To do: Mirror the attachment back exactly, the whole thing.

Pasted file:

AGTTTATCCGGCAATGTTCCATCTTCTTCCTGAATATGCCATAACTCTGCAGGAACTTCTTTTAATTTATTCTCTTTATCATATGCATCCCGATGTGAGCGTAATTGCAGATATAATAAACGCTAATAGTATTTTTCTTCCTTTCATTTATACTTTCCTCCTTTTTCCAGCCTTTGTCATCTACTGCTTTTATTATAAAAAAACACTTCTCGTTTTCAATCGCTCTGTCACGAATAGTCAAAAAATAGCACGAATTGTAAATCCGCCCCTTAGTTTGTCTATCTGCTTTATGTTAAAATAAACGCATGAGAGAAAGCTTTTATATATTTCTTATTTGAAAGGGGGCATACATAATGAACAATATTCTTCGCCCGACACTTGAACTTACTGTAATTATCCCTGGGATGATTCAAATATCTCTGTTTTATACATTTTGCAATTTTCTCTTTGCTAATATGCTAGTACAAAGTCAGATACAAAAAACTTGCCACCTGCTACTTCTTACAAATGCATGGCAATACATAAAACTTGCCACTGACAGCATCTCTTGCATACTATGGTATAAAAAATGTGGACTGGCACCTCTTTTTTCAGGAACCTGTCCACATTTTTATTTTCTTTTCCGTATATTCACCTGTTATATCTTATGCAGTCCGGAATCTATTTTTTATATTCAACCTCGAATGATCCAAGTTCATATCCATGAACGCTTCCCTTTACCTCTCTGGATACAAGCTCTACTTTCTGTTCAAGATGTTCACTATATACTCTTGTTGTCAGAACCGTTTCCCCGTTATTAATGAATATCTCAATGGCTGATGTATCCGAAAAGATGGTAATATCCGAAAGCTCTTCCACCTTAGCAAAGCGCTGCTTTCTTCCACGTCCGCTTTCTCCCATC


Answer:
AGTTTATCCGGCAATGTTCCATCTTCTTCCTGAATATGCCATAACTCTGCAGGAACTTCTTTTAATTTATTCTCTTTATCATATGCATCCCGATGTGAGCGTAATTGCAGATATAATAAACGCTAATAGTATTTTTCTTCCTTTCATTTATACTTTCCTCCTTTTTCCAGCCTTTGTCATCTACTGCTTTTATTATAAAAAAACACTTCTCGTTTTCAATCGCTCTGTCACGAATAGTCAAAAAATAGCACGAATTGTAAATCCGCCCCTTAGTTTGTCTATCTGCTTTATGTTAAAATAAACGCATGAGAGAAAGCTTTTATATATTTCTTATTTGAAAGGGGGCATACATAATGAACAATATTCTTCGCCCGACACTTGAACTTACTGTAATTATCCCTGGGATGATTCAAATATCTCTGTTTTATACATTTTGCAATTTTCTCTTTGCTAATATGCTAGTACAAAGTCAGATACAAAAAACTTGCCACCTGCTACTTCTTACAAATGCATGGCAATACATAAAACTTGCCACTGACAGCATCTCTTGCATACTATGGTATAAAAAATGTGGACTGGCACCTCTTTTTTCAGGAACCTGTCCACATTTTTATTTTCTTTTCCGTATATTCACCTGTTATATCTTATGCAGTCCGGAATCTATTTTTTATATTCAACCTCGAATGATCCAAGTTCATATCCATGAACGCTTCCCTTTACCTCTCTGGATACAAGCTCTACTTTCTGTTCAAGATGTTCACTATATACTCTTGTTGTCAGAACCGTTTCCCCGTTATTAATGAATATCTCAATGGCTGATGTATCCGAAAAGATGGTAATATCCGAAAGCTCTTCCACCTTAGCAAAGCGCTGCTTTCTTCCACGTCCGCTTTCTCCCATC